Clean Sky is a Joint Technology Initiative (JTI) that aims at developing a mature breakthrough clean technologies for air transport. By accelerating their deployment, the JTI will contribute to Europe’s strategic environmental and social priorities, and simultaneously promote competitiveness and sustainable economic growth.
Joint Technology Initiatives are specific large scale research projects created by the European Commission within the 7th Framework Programme (FP7) in order to allow the achievement of ambitious and complex research goals, set up as a public-private partnership between the European Commission and the European aeronautical industry.
Clean Sky will speed up technological breakthrough developments and shorten the time to market for new and cleaner solutions tested on full scale demonstrators, thus contributing significantly to reducing the environmental footprint of aviation (i.e. emissions and noise reduction but also green life cycle) for our future generations. The purpose of Clean Sky is to demonstrate and validate the technology breakthroughs that are necessary to make major steps towards the environmental goals set by ACARE and to be reached in 2020 when compared to 2000 levels:
- 50% reduction of CO2 emissions;
- 80% reduction of NOx emissions;
- 50% reduction of external noise; and
- a green product life cycle.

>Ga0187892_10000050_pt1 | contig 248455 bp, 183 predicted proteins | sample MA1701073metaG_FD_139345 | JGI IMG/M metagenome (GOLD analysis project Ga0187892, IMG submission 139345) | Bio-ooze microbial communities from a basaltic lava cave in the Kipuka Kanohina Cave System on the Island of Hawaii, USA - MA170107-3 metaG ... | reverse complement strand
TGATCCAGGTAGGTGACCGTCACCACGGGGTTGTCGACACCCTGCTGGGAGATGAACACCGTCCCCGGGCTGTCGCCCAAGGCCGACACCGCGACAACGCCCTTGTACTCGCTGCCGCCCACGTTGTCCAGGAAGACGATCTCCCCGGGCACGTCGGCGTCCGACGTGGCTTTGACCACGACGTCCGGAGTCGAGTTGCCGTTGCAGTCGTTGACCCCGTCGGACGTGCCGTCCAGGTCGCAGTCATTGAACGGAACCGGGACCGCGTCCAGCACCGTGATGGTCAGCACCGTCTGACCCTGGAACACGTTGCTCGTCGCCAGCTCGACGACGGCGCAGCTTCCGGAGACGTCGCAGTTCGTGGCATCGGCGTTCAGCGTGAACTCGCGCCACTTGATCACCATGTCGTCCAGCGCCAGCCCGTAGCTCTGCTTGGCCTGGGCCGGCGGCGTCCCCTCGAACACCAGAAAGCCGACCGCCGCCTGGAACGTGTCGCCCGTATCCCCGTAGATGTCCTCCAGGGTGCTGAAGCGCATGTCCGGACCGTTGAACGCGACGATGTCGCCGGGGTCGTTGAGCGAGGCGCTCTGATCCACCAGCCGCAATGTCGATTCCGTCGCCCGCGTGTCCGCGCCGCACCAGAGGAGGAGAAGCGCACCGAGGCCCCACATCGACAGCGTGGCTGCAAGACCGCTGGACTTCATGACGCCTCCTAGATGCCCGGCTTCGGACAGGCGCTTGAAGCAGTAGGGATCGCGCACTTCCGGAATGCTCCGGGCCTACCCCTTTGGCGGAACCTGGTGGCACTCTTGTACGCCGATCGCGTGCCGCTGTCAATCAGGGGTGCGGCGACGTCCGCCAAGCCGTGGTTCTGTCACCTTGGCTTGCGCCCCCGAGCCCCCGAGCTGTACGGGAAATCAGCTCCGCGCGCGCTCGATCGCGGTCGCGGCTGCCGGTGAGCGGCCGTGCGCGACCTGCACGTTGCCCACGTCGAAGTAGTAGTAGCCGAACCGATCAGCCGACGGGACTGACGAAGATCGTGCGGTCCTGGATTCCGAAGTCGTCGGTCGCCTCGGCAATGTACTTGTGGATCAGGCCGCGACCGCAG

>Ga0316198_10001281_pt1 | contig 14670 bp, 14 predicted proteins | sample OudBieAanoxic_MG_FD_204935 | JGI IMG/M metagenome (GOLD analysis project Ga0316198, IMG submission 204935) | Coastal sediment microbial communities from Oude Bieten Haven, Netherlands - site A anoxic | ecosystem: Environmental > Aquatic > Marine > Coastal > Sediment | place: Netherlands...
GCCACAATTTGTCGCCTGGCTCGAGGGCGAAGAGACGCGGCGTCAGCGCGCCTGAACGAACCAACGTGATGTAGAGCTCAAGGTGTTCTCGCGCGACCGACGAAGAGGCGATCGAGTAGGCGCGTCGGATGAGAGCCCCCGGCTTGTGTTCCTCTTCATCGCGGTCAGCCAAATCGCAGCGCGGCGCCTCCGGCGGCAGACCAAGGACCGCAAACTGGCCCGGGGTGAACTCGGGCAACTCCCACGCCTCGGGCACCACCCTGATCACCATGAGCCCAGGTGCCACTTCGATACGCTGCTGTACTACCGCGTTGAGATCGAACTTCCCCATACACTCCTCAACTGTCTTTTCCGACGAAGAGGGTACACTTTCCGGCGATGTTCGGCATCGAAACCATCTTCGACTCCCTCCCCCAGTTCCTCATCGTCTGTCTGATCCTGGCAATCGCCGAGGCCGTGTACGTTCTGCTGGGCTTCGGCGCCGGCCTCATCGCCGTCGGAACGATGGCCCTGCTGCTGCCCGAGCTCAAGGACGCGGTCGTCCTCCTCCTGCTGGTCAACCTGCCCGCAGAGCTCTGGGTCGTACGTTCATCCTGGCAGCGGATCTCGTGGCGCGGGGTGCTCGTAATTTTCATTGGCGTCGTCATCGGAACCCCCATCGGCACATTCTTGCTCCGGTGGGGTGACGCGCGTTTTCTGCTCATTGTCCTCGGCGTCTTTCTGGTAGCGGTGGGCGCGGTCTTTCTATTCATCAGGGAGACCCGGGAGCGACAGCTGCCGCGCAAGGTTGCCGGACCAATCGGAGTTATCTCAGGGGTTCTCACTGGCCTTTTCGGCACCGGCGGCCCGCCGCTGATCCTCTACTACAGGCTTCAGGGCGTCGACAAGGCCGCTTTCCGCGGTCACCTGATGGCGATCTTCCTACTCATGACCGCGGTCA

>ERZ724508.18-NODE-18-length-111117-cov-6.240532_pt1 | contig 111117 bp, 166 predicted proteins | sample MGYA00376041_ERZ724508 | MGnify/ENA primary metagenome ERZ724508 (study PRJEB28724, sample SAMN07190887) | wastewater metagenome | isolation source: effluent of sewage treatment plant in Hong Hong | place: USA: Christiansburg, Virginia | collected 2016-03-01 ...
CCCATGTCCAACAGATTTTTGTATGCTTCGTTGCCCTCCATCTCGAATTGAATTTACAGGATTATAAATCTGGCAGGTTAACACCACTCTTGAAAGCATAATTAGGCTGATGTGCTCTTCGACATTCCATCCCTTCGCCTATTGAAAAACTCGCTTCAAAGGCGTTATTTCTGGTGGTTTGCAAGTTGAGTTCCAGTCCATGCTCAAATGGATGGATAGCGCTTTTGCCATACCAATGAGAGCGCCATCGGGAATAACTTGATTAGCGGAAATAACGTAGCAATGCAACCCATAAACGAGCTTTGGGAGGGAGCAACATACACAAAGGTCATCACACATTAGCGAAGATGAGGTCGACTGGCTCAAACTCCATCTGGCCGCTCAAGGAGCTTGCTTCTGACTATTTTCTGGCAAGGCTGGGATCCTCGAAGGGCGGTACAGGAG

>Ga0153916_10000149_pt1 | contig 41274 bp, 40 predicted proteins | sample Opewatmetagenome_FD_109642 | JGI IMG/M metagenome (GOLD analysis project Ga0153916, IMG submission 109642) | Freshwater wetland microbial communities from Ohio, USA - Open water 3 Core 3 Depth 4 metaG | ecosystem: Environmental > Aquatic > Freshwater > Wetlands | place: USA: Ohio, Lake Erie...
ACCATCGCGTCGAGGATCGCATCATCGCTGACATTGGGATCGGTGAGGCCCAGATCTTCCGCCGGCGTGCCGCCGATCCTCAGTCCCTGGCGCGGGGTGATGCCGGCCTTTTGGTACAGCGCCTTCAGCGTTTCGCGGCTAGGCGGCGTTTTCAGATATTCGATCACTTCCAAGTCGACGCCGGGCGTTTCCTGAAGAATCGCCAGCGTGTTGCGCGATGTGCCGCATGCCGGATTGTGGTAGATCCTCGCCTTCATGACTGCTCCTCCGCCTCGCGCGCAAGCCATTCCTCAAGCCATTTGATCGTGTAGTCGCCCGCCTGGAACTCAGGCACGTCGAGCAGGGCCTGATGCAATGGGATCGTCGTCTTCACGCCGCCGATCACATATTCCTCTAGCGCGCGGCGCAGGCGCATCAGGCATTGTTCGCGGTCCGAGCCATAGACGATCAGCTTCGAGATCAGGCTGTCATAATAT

Clean Sky JTI is articulated around a series of the integrated technology demonstrators:
- Eco Design.
- Smart Fixed Wing Aircraft.
- Green Regional Aircraft.
- Green Rotorcraft.
- Systems for Green Operations.
- Sustainable and Green Engines.
Figure 1.3: Contributors to reducing emissions. Adapted from Clean Sky JTI.
Therefore, the reduction in fuel burn and CO2 will require contributions from new technologies in aircraft design (engines, airframe materials, and aerodynamics), alternative fuels (bio fuels), and improved ATM and operational efficiency (mission and trajectory management). See Figure 1.3. ACARE has identified the main contributors to achieving the above targets. The predicted contributions to the 50% CO2 emissions reduction target are: efficient aircraft: 20-25%; efficient engines: 15-20%; improved air traffic management: 5-10%; bio fuels: 45-60%.